Ham: A Musical Memoir – Review

Ham: A Musical Memoir

In 1983, Sam Harris was the winner of the biggest talent show in the world – Star Search. Long before talent shows became a franchise, Harris was the biggest star and travelled the world, most famously singing his rendition of Somewhere over The Rainbow.

However, the seemingly sudden and meteoric rise to fame for Harris didn’t come out of nowhere. Sam Harris must have come out of the womb singing and dancing as it was surely in his blood. Years later and after a long and celebrated musical theatre career, Harris wrote his autobiography entitled Ham: Slices of Life which told readers all about his life long before Star Search and long after.

Not content with stopping there though, Harris and his musical partner, Todd Shroeder decided that the next best way to tell Sam’s story was on the stage. Ham: A Musical Memoir is the story of Sam Harris’ life told by Harris himself in the only way that he can.



Directed by Andrew Putshoegl, Ham: A Musical Memoir is the off Broadway show where Sam Harris and his accompanying pianist tell the audience all about Harris’ humble beginnings in the Midwest and how despite his outgoing personality, he never felt like he fitted in.

Harris’ story may be a familiar one to all those who have either been through growing up gay or different in any other way, but his story may resonate with many different people and could even inspire people, giving them hope that one day things could get better.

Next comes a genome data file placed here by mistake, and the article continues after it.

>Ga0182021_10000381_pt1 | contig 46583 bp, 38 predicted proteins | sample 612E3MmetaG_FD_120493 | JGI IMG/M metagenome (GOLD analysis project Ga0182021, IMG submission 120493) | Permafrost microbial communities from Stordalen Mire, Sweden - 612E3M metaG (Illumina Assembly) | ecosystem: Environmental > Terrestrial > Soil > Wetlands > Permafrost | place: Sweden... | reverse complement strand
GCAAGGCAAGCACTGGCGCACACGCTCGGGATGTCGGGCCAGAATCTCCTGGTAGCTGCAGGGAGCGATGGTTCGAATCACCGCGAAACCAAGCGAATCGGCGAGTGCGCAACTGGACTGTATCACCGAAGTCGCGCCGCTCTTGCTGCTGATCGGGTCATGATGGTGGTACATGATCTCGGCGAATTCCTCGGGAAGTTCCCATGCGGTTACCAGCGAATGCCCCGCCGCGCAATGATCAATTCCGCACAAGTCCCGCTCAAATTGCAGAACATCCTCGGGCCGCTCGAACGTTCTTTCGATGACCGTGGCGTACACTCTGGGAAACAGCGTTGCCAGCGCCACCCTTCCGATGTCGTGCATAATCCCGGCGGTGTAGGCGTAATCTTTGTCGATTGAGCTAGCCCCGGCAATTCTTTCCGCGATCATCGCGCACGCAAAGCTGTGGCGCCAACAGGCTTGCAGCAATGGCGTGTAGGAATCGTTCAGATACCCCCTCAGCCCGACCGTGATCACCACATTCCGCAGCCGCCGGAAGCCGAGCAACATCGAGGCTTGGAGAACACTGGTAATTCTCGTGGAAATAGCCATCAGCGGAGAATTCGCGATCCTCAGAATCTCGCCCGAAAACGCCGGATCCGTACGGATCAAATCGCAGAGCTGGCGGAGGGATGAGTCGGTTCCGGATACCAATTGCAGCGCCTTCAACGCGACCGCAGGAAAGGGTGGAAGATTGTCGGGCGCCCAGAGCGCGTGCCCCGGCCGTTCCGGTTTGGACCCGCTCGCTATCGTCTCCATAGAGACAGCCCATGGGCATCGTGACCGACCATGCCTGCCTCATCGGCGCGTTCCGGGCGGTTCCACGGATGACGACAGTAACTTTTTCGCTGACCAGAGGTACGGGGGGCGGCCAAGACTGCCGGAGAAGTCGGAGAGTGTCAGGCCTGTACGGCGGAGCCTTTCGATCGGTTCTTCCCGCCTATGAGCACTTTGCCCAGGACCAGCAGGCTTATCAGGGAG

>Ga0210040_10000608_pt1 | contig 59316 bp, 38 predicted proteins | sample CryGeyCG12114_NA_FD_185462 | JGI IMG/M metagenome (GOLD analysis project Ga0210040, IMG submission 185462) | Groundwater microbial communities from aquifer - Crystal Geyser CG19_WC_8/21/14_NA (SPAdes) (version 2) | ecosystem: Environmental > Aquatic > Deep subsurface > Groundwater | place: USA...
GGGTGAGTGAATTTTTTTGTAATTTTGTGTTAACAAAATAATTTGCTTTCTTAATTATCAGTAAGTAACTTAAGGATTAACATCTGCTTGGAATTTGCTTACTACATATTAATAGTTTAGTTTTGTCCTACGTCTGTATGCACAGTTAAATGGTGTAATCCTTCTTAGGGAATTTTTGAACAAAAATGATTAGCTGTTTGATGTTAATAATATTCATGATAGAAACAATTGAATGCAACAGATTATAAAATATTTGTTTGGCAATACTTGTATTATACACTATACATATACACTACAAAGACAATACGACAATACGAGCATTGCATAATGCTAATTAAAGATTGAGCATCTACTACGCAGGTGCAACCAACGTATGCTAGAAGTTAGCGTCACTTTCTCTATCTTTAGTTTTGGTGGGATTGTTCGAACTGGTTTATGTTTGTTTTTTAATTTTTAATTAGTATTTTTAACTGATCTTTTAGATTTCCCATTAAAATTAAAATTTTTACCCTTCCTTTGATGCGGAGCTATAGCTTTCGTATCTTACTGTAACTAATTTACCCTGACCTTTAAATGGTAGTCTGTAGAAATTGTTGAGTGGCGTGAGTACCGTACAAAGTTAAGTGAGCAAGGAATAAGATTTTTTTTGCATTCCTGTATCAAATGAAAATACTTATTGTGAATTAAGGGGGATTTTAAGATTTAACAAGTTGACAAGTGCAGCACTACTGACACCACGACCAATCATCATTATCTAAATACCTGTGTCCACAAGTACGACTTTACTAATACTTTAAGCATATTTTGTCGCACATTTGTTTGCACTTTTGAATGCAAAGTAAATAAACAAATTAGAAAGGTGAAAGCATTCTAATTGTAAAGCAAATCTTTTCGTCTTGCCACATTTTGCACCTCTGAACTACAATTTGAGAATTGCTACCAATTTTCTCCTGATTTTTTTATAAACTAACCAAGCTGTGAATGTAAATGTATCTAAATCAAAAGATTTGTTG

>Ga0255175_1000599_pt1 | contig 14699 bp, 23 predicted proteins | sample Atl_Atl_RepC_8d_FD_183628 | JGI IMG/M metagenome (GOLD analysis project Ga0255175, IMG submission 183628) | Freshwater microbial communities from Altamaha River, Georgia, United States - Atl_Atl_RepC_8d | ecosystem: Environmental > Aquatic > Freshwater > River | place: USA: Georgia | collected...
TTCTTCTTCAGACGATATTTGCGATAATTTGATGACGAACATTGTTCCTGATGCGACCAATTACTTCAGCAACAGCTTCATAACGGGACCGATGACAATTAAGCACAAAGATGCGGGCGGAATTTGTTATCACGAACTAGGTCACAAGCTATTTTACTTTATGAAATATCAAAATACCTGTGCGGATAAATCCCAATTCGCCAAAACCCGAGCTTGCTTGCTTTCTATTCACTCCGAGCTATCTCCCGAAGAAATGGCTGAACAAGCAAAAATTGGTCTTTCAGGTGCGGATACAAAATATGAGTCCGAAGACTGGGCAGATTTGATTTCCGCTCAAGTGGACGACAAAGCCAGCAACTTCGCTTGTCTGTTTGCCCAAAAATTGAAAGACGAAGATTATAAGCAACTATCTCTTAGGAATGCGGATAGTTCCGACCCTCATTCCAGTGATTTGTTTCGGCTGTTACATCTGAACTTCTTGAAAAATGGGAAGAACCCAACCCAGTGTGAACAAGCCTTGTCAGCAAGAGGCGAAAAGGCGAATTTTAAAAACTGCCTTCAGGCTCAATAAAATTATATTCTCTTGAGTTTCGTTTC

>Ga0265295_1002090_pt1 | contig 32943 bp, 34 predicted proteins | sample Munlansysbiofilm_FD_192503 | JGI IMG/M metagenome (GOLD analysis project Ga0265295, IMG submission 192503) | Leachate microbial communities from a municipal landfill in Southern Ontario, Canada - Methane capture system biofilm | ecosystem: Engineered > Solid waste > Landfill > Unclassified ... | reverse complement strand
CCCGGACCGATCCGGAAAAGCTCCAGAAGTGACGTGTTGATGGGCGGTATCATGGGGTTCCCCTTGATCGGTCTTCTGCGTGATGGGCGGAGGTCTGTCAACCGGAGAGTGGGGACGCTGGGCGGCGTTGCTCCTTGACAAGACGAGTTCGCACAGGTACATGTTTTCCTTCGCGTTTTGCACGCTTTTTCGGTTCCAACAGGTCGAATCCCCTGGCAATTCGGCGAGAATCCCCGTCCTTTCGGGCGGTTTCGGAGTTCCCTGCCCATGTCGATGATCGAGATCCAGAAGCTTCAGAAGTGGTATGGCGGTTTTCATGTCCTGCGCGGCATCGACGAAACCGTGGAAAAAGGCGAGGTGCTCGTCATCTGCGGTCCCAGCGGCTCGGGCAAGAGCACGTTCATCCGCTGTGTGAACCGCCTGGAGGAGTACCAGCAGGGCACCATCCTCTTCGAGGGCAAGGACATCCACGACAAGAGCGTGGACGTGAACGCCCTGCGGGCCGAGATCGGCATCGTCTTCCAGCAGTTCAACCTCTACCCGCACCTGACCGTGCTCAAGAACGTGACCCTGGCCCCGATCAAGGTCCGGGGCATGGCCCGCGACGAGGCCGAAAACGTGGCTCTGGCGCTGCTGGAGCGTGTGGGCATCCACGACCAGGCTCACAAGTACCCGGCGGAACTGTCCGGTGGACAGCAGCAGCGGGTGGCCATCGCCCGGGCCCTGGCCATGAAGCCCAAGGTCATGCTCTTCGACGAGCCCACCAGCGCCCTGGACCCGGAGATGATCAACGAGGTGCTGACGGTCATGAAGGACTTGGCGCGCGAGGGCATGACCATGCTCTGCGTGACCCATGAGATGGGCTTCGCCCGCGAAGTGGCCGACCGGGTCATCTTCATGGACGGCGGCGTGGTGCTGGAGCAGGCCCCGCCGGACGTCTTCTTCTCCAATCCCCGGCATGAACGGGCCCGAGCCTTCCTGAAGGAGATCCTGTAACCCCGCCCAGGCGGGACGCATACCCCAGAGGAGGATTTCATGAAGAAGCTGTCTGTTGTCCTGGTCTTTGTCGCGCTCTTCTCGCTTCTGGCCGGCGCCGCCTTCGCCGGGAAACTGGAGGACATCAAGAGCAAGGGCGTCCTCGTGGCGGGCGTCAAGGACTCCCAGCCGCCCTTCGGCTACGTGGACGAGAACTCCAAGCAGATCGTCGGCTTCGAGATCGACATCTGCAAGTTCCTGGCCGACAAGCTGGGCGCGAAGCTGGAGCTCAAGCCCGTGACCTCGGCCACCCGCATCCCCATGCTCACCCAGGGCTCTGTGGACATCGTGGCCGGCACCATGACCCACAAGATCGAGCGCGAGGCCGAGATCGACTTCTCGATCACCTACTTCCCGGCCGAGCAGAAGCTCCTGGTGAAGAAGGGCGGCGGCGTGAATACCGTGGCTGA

Harris’ stage presence, warmth and wicked sense of humour are what drive the show. Paired with some very catchy original songs, Harris seems like a seasoned veteran of his craft. He knows who he is, what he does and how it may come across to other people and he just doesn’t seem to care.

Following his story with songs, impressions of characters from his life and career and Ham: A Musical Memoir is great fun for those who have known him since Star Search and for fans who love musical theatre. Harris’ show makes the audience grin from ear to ear.


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Joel found out that he had a talent for absorbing film trivia at a young age. Ever since then he has probably watched more films than the average human being, not because he has no filter but because it’s one of the most enjoyable, fulfilling and enriching experiences that a person can have. He also has a weak spot for bad sci-fi/horror movies because he is a huge geek and doesn’t care who knows it.